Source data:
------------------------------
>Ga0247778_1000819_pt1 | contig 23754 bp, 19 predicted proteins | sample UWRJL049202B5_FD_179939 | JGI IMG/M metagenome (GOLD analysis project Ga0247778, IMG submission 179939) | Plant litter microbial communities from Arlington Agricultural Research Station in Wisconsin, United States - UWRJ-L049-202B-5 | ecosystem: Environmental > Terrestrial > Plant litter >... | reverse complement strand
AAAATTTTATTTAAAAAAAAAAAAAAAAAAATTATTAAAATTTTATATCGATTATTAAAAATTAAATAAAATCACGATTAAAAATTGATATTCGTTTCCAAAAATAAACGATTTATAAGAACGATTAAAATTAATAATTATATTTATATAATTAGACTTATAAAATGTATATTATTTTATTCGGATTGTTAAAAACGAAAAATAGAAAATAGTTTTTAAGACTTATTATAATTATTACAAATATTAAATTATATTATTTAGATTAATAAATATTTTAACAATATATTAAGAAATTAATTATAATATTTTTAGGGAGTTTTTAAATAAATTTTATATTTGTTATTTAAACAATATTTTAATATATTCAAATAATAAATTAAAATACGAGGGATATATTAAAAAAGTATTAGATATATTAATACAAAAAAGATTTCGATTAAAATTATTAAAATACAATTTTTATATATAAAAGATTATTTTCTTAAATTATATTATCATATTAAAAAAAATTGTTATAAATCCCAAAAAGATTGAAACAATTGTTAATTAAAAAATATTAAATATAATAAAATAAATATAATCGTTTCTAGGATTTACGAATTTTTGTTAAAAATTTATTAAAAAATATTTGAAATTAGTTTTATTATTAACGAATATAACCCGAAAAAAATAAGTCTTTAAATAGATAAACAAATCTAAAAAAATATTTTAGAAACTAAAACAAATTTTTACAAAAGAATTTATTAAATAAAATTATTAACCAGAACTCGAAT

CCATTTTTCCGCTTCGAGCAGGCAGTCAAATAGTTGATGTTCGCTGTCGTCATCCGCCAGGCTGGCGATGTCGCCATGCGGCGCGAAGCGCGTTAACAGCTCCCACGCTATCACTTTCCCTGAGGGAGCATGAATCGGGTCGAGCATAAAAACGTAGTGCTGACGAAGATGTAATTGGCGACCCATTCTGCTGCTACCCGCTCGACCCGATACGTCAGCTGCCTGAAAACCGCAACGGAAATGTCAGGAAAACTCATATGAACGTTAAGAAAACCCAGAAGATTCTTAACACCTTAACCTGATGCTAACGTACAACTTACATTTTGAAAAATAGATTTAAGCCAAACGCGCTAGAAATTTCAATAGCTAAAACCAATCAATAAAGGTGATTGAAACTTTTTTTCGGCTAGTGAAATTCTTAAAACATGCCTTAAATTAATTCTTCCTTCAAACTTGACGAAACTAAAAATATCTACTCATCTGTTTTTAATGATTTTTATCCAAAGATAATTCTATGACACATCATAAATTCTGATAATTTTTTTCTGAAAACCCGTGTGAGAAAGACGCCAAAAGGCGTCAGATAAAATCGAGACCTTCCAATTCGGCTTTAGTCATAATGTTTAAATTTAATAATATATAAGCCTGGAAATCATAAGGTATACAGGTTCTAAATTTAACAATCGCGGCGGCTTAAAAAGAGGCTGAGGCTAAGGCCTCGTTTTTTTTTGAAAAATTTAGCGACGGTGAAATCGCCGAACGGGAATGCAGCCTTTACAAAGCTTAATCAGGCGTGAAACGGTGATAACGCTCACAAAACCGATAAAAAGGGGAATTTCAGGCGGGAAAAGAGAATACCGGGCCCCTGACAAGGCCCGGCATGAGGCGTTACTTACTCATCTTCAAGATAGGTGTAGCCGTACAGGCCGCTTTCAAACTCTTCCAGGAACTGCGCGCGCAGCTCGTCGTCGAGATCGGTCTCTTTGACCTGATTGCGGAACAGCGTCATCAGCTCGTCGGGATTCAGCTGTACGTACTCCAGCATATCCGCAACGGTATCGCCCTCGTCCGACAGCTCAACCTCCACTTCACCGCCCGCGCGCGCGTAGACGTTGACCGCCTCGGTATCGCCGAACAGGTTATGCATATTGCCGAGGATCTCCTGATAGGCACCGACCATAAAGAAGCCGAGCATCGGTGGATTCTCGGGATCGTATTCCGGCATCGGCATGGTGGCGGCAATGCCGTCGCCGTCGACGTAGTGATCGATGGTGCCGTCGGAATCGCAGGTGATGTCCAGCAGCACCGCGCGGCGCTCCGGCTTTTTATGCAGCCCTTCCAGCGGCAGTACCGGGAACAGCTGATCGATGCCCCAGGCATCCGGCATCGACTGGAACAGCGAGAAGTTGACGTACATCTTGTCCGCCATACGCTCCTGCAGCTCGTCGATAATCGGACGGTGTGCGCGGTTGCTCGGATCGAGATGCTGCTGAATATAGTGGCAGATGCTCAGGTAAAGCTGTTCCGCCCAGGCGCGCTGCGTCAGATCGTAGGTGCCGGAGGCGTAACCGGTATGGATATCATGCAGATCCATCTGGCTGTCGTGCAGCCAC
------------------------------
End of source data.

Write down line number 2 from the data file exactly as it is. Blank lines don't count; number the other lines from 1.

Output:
AAAATTTTATTTAAAAAAAAAAAAAAAAAAATTATTAAAATTTTATATCGATTATTAAAAATTAAATAAAATCACGATTAAAAATTGATATTCGTTTCCAAAAATAAACGATTTATAAGAACGATTAAAATTAATAATTATATTTATATAATTAGACTTATAAAATGTATATTATTTTATTCGGATTGTTAAAAACGAAAAATAGAAAATAGTTTTTAAGACTTATTATAATTATTACAAATATTAAATTATATTATTTAGATTAATAAATATTTTAACAATATATTAAGAAATTAATTATAATATTTTTAGGGAGTTTTTAAATAAATTTTATATTTGTTATTTAAACAATATTTTAATATATTCAAATAATAAATTAAAATACGAGGGATATATTAAAAAAGTATTAGATATATTAATACAAAAAAGATTTCGATTAAAATTATTAAAATACAATTTTTATATATAAAAGATTATTTTCTTAAATTATATTATCATATTAAAAAAAATTGTTATAAATCCCAAAAAGATTGAAACAATTGTTAATTAAAAAATATTAAATATAATAAAATAAATATAATCGTTTCTAGGATTTACGAATTTTTGTTAAAAATTTATTAAAAAATATTTGAAATTAGTTTTATTATTAACGAATATAACCCGAAAAAAATAAGTCTTTAAATAGATAAACAAATCTAAAAAAATATTTTAGAAACTAAAACAAATTTTTACAAAAGAATTTATTAAATAAAATTATTAACCAGAACTCGAAT